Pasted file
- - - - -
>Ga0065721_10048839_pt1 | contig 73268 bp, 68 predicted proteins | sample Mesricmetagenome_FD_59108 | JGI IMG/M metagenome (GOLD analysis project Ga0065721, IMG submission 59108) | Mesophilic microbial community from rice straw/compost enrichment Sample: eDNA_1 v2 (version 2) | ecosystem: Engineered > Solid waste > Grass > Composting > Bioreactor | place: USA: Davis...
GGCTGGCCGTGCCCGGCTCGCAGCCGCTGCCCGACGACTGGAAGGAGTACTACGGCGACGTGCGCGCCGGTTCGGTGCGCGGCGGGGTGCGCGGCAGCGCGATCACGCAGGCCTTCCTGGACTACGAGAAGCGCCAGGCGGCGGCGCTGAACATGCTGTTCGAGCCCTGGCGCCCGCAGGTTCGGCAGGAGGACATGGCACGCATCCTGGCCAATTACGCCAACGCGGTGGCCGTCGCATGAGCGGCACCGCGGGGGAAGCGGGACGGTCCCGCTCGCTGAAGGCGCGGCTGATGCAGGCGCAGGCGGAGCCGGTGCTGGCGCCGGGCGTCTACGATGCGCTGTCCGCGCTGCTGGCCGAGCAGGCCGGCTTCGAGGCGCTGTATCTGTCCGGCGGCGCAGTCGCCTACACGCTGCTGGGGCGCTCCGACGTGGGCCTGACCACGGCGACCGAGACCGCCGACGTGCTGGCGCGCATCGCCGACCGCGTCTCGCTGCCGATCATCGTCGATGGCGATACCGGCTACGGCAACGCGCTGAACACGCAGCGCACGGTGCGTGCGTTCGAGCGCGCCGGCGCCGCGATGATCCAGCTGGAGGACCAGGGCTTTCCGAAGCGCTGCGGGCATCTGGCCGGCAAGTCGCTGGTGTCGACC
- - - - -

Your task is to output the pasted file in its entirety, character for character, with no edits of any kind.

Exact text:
>Ga0065721_10048839_pt1 | contig 73268 bp, 68 predicted proteins | sample Mesricmetagenome_FD_59108 | JGI IMG/M metagenome (GOLD analysis project Ga0065721, IMG submission 59108) | Mesophilic microbial community from rice straw/compost enrichment Sample: eDNA_1 v2 (version 2) | ecosystem: Engineered > Solid waste > Grass > Composting > Bioreactor | place: USA: Davis...
GGCTGGCCGTGCCCGGCTCGCAGCCGCTGCCCGACGACTGGAAGGAGTACTACGGCGACGTGCGCGCCGGTTCGGTGCGCGGCGGGGTGCGCGGCAGCGCGATCACGCAGGCCTTCCTGGACTACGAGAAGCGCCAGGCGGCGGCGCTGAACATGCTGTTCGAGCCCTGGCGCCCGCAGGTTCGGCAGGAGGACATGGCACGCATCCTGGCCAATTACGCCAACGCGGTGGCCGTCGCATGAGCGGCACCGCGGGGGAAGCGGGACGGTCCCGCTCGCTGAAGGCGCGGCTGATGCAGGCGCAGGCGGAGCCGGTGCTGGCGCCGGGCGTCTACGATGCGCTGTCCGCGCTGCTGGCCGAGCAGGCCGGCTTCGAGGCGCTGTATCTGTCCGGCGGCGCAGTCGCCTACACGCTGCTGGGGCGCTCCGACGTGGGCCTGACCACGGCGACCGAGACCGCCGACGTGCTGGCGCGCATCGCCGACCGCGTCTCGCTGCCGATCATCGTCGATGGCGATACCGGCTACGGCAACGCGCTGAACACGCAGCGCACGGTGCGTGCGTTCGAGCGCGCCGGCGCCGCGATGATCCAGCTGGAGGACCAGGGCTTTCCGAAGCGCTGCGGGCATCTGGCCGGCAAGTCGCTGGTGTCGACC